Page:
Entrepreneurial Leadership Part 3: How to Develop Entrepreneurial Leadership

Entrepreneurial Leadership Part 3

This is the third post in our series about entrepreneurial leadership.  In my last post, you discovered the 11 Characteristics of Entrepreneurial Leaders.  In this post, you’ll discover how to develop them and specifically, the role that mentoring can play.

Learning Through Doing

The reality is that anyone can develop the skills and behaviours needed to be an entrepreneurial leader.  But it’s not something that they can simply learn in a classroom.

Developing entrepreneurial leadership skills is a process that takes place over time. And that process needs to be integrated with day-to-day work.  That is where mentoring comes in.

The primary way leaders will develop their entrepreneurial ability is by putting the challenges they’re facing at the heart of the development activity. That way they develop their leadership skills at the same time as they address the challenges and grow the business. It is during the challenging times that a leader learns most.

Every interaction, every conversation, and every piece of work is an opportunity for leaders to develop their skills. As they manage and grow the business, they will develop the leadership skills to help them reach higher performance.

Mentoring ensures that leaders make the most of these experiences.  It helps them learn from them, build on progress and identify any gaps in knowledge.  These might be best addressed by formal learning such as books and workshops.

As well as reflection, leaders need feedback to grow and develop. Most leaders can’t fully see themselves. They may be partly aware of their leadership styles and their varying degrees of leadership skill.  But they are rarely aware of their impact on others. Feedback from a mentor provides them with a mirror that gives them a new perspective about themselves. It allows them to act with greater confidence and develop new ways of approaching things.

So, mentors are critical.

Both Parties Benefit from Mentoring

Mentoring is an invaluable element of developing entrepreneurial leaders. And it’s not just the individuals who benefit from mentoring. The mentors benefit too, as shown below.

Mentees have found that mentoring has: Mentors report the following benefits for themselves:
Guided them around major procedural obstacles and pitfalls

Significantly influenced their attitudes and professional outlook

Widened their professional networks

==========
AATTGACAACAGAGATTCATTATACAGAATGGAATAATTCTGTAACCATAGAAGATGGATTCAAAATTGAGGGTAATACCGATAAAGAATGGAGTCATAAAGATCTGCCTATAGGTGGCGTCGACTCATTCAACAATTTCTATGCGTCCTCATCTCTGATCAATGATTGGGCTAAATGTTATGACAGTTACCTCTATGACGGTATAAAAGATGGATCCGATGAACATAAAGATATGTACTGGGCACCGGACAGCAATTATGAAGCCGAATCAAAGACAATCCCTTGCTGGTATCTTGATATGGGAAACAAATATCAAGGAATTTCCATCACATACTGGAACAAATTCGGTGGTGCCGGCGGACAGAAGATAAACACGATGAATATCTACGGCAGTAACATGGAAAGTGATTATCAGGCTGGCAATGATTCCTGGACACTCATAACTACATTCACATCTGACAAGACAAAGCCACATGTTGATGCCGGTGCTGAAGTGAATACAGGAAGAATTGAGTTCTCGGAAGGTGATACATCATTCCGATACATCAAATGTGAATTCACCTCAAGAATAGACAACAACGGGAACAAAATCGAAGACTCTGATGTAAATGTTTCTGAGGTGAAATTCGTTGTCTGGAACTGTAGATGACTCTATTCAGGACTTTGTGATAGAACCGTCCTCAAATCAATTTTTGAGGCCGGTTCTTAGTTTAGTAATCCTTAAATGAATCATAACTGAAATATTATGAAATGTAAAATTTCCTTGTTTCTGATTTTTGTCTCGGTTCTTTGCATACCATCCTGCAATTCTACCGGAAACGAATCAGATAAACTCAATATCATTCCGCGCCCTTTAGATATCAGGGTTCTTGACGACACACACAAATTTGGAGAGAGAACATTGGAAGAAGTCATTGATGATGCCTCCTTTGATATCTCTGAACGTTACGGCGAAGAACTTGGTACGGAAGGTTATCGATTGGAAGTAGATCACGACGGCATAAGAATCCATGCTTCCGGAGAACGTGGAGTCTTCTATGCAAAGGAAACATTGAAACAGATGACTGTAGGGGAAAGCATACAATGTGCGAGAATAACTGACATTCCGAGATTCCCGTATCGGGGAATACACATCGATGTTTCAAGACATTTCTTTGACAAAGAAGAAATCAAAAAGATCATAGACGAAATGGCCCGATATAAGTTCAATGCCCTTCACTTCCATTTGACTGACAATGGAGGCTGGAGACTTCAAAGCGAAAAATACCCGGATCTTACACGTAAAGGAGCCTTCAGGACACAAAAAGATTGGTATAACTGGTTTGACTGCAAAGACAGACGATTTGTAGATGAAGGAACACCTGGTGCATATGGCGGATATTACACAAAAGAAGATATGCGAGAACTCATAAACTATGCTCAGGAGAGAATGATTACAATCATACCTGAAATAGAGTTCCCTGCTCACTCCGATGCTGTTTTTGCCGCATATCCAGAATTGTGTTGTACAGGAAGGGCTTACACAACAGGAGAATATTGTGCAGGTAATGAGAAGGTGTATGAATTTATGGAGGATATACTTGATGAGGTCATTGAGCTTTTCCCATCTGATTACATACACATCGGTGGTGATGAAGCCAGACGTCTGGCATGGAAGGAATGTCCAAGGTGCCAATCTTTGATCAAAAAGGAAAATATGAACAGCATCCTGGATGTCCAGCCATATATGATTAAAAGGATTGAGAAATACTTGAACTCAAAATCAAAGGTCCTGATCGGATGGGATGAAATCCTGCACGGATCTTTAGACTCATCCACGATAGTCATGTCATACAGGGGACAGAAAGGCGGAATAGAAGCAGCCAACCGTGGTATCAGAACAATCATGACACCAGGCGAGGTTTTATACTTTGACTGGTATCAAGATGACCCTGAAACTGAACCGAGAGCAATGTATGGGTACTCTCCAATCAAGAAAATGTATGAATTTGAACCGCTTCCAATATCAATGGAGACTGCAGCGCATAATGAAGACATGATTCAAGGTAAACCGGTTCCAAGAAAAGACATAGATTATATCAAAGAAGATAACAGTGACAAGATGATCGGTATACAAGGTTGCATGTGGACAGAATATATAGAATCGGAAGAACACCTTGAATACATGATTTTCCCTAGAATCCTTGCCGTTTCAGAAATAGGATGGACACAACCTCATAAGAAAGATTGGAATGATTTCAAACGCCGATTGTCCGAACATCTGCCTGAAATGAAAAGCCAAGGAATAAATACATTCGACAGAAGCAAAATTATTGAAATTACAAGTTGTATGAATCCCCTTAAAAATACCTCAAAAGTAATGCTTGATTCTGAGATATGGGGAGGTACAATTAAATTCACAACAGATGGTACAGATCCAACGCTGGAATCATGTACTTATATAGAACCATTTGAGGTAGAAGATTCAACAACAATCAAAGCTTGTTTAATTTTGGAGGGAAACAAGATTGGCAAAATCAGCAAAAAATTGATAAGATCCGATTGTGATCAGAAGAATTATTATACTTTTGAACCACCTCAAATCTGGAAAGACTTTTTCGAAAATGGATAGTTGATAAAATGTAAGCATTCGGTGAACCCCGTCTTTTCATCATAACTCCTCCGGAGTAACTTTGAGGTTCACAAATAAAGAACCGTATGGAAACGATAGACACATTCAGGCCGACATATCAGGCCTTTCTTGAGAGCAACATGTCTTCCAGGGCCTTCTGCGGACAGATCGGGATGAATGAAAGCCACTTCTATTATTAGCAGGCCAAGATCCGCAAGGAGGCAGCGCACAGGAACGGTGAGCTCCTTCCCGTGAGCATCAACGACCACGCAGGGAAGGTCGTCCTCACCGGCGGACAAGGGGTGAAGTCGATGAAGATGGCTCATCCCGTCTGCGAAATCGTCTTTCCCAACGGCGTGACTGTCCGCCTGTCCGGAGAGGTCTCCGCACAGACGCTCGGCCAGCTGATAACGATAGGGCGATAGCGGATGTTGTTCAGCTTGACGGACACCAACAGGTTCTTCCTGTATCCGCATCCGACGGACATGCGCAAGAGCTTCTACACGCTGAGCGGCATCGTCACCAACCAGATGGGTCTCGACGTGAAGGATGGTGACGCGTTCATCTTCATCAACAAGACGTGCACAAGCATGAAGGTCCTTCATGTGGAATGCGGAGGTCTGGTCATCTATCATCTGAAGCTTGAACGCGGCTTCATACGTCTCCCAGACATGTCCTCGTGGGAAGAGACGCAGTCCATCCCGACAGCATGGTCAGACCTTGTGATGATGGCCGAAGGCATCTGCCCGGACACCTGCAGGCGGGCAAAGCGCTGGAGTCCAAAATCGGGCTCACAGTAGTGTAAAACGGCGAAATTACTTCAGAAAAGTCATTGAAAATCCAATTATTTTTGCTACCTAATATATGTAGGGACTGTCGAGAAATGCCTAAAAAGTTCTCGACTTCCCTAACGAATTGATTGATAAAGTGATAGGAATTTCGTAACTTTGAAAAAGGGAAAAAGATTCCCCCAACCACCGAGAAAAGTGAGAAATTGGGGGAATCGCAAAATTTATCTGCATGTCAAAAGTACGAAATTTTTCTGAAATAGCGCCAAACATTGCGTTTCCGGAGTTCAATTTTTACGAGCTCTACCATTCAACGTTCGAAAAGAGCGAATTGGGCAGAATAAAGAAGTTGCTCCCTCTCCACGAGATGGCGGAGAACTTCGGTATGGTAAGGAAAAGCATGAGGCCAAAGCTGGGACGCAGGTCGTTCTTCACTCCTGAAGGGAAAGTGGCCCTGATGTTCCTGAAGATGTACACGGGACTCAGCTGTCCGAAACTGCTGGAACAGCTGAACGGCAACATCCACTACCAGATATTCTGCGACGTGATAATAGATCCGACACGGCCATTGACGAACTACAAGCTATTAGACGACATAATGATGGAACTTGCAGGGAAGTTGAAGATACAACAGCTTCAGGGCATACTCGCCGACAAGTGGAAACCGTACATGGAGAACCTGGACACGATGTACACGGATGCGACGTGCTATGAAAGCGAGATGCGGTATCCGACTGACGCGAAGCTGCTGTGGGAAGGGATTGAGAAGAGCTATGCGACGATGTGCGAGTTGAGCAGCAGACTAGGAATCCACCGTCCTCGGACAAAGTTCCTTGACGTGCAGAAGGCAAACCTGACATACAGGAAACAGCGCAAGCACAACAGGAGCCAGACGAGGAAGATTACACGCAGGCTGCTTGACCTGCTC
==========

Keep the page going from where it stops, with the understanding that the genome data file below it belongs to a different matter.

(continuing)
Enhanced their training and development

Improved their performance and results by challenging their assumptions

Personal recognition of knowledge, skills and achievements

Satisfaction from helping others and seeing them progress – a chance to give back

Deeper and broader knowledge of their own and other organisations

Increased self-confidence

Higher visibility within their profession or industry

Opportunity to practice and develop management skills

The chance to build wider networks

Job enrichment

Source – Case Study: Workforce Analytics at Sun (Gartner 2006)

Five Ways Mentors Can Help Leaders Develop

Mentors have five roles to play in helping someone develop as an entrepreneurial leader: 

  1. Inspire the desire. Leadership is behaviour. It’s what people do and say. That means leadership development is behaviour change and that is hard.  Human beings have free will which means that leaders will only change their behaviour if they want to.  Mentors can help them realise the benefits of changing their behaviour. It’s what’s referred to as the ‘What’s in it for me?’ factor. Mentors can do this by helping them reflect on what is and is not currently working. Then they can encourage them to identify the benefits of change to them, to their team, to the organisation and to others.
  2. Inform and reform. Mentors can help leaders by informing them of new ideas around how to act and behave differently. They also need to reform their current thinking and assumptions. They can help them look at what they know in new ways, learn new ways of doing things or see others behaving differently to them.
  3. Show they know. Mentors can give leaders the opportunity to practise and rehearse ideas and behaviours in a safe environment. Giving and getting feedback can be a valuable way of leaders learning.
  4. Try and apply. Mentors can encourage leaders to identify the small steps they will try and apply. And they can discuss how they are going to reflect on the experience and record the results so they can capture their learning.
  5. Review and re-do. Finally, mentors can help leaders review their progress so they can re-do the things that worked and change the things that didn’t.

In this blog post series, we’ve looked at three things.  We’ve covered why entrepreneurial leadership is important.  We’ve looked at the characteristics of successful entrepreneurial leaders.  And we’ve looked at how mentoring can be used to develop entrepreneurial leadership.

If you’d like to find out more about some of the models I’ve presented, you can find them in my book Grow Your Geeks.  Its available on Amazon but you can download a free chapter at www.antoinetteoglethorpe.com/grow-your-geeks.


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